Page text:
Belmont women’s basketball’s physical play on both sides of the ball led to a 75-67 win against Wichita State University on Wednesday.
It was the first time ever that the Bruins and Shockers faced each other.
The scoring began instantly with junior Kilyn McGuff scoring 5 points early for the Bruins while Jayla Murray and Tre’Zure Jobe attacked the Bruins in the paint and from beyond the arc.
But Belmont slowly constricted the Shockers’ offense with junior Tuti Jones locking down Jobe, forcing less-than-stellar shots.
The Bruins then turned that defense into offense, taking a 22-17 lead going into the second quarter.
The second quarter featured more back-and-forth action.
The Shockers had multiple stretches where the offense seemed to click.
But Belmont never surrendered its lead, fighting back with runs of its own.
At the half, the Bruins led 41-36 despite only shooting 23% from 3-point range, which was its specialty in its win against Georgia.
The third quarter unfolded as a sloppy exchange for both teams.
The ball seemed to go everywhere but in the basket.
It went off players’ faces and feet and even ended up in the second row at one point.
Despite Wichita State's attempts to narrow the gap, Belmont countered with high-energy plays, maintaining a 57-53 lead, keeping the fans on their toes.
As the final quarter began, the slow start carried over for both teams.
But the action soon picked up with junior Kendal Cheesman's 3-pointer for Belmont being met swiftly by the Shockers.
Tensions were high on the court heading into a media timeout.
But Belmont dominated in the paint, making five of its last seven shots and securing the eight-point win.
McGuff finished with a near double-double, having 14 points and nine rebounds while junior Tessa Miller also finished with a near double-double with 17 points and eight rebounds.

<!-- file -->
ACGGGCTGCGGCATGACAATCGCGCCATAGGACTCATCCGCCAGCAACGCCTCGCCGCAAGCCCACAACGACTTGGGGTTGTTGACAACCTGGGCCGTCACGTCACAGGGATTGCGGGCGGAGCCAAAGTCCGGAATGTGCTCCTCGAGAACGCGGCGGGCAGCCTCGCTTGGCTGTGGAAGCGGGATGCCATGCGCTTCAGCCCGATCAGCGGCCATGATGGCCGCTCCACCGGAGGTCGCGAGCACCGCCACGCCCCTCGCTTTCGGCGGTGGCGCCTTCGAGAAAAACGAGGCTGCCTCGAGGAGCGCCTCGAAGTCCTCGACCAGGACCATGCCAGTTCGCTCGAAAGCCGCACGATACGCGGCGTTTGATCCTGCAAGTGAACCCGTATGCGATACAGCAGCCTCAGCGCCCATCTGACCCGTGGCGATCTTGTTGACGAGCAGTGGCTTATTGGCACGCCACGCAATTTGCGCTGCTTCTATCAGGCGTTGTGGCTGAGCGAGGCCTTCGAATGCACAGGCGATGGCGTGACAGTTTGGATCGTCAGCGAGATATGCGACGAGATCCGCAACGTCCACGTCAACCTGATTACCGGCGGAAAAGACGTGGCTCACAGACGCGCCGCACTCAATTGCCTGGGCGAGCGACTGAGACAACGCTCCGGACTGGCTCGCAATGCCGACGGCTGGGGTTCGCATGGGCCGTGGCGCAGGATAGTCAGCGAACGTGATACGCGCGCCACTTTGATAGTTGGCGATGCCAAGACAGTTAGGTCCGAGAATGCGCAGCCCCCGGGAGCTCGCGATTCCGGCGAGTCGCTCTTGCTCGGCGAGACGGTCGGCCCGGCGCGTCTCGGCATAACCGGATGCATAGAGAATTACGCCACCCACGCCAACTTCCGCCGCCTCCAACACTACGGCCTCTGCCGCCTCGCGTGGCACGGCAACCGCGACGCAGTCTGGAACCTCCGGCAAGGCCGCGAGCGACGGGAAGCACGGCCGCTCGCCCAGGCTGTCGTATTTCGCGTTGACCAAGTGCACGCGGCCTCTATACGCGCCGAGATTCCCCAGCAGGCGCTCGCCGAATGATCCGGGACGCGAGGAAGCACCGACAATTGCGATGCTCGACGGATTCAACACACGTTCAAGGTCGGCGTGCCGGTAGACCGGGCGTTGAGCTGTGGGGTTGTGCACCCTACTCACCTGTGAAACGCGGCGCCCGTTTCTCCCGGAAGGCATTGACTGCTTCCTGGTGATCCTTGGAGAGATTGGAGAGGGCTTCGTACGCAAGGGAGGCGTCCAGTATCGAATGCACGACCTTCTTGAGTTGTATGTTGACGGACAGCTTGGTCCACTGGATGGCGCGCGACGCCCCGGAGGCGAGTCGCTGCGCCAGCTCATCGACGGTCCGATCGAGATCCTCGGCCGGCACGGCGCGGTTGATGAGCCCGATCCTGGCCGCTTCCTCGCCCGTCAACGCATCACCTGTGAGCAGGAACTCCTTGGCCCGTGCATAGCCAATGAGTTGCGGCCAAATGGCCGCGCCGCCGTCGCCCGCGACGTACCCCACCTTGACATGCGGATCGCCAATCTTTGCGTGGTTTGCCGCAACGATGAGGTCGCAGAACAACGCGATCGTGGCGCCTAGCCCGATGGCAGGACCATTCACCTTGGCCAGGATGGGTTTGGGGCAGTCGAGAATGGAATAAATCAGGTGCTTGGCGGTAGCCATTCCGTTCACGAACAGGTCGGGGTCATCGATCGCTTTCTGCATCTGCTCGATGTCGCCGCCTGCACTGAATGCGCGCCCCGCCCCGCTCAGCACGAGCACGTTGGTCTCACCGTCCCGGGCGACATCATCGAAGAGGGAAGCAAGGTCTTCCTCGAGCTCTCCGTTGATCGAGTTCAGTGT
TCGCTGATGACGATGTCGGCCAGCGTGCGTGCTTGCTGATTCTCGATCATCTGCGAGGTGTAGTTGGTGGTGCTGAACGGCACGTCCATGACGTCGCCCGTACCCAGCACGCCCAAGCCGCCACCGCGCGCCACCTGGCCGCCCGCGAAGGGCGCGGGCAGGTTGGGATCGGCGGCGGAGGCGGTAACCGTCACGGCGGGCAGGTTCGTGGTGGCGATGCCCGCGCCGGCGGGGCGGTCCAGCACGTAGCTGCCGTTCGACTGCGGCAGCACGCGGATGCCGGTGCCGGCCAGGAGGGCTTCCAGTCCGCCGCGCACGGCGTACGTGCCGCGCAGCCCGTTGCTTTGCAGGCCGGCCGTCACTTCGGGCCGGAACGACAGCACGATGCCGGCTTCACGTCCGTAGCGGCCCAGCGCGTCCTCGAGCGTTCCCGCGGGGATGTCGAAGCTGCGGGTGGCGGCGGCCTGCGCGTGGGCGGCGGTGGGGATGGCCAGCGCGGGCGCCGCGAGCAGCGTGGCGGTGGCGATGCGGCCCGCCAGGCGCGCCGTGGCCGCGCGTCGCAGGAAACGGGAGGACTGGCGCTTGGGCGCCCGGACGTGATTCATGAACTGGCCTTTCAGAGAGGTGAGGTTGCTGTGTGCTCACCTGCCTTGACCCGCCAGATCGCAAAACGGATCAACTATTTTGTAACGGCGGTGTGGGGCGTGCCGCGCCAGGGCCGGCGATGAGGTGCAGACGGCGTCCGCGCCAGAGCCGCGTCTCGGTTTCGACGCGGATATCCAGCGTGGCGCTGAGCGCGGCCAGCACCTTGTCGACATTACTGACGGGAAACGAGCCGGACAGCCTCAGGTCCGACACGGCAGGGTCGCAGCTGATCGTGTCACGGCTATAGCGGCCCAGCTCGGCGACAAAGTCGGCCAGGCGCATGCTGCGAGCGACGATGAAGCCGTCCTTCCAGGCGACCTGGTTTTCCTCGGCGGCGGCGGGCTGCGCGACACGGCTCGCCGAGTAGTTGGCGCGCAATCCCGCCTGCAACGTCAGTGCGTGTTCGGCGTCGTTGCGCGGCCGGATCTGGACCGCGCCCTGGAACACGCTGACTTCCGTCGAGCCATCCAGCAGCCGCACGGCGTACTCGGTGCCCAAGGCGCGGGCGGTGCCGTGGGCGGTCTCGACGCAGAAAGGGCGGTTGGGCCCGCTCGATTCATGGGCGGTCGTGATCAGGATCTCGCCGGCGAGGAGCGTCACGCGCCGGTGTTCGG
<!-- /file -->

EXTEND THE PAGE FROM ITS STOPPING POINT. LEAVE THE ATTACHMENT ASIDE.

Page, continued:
Even with these performances, head coach Bart Brooks said the offense left a lot to be desired.
“I don’t think we ever had offensive rhythm the whole night,” Brooks said. “I think we were a little bit disjointed. We didn’t have our best level of execution tonight for whatever reason.’
But he said he is still impressed with how his team adjusted around its offensive struggles.
“You don’t gameplan for bad shooting. You always hope they shoot great,” Brooks said. “But I think there’s enough variety in our offense that we have to get inside baskets, and we have a system to get to the free throw line. And tonight we made our free throws and we made enough inside baskets.”
Now, Brooks and the Bruins turn their attention to Sunday when they play Mississippi State University, which received 51 points in the Associated Press Top 25 Poll.
For him, it could be the biggest test for his team this season.
“They’re going to be the best team we’ve played this year so far. They’re well coached,” Brooks said. “But it’s what we signed up for. We’ll find out where we are as a program on Sunday.”
This article was written by Alissia Fulton